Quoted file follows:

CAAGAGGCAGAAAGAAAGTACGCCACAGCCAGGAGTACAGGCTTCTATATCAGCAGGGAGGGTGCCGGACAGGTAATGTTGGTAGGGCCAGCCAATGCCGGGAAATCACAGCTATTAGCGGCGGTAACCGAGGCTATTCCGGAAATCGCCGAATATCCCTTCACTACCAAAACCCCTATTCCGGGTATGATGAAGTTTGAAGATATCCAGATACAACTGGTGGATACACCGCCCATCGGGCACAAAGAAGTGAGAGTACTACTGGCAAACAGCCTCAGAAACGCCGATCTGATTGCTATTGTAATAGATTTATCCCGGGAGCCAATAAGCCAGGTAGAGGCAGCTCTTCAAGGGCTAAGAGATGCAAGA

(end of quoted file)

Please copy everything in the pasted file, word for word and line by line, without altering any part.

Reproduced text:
CAAGAGGCAGAAAGAAAGTACGCCACAGCCAGGAGTACAGGCTTCTATATCAGCAGGGAGGGTGCCGGACAGGTAATGTTGGTAGGGCCAGCCAATGCCGGGAAATCACAGCTATTAGCGGCGGTAACCGAGGCTATTCCGGAAATCGCCGAATATCCCTTCACTACCAAAACCCCTATTCCGGGTATGATGAAGTTTGAAGATATCCAGATACAACTGGTGGATACACCGCCCATCGGGCACAAAGAAGTGAGAGTACTACTGGCAAACAGCCTCAGAAACGCCGATCTGATTGCTATTGTAATAGATTTATCCCGGGAGCCAATAAGCCAGGTAGAGGCAGCTCTTCAAGGGCTAAGAGATGCAAGA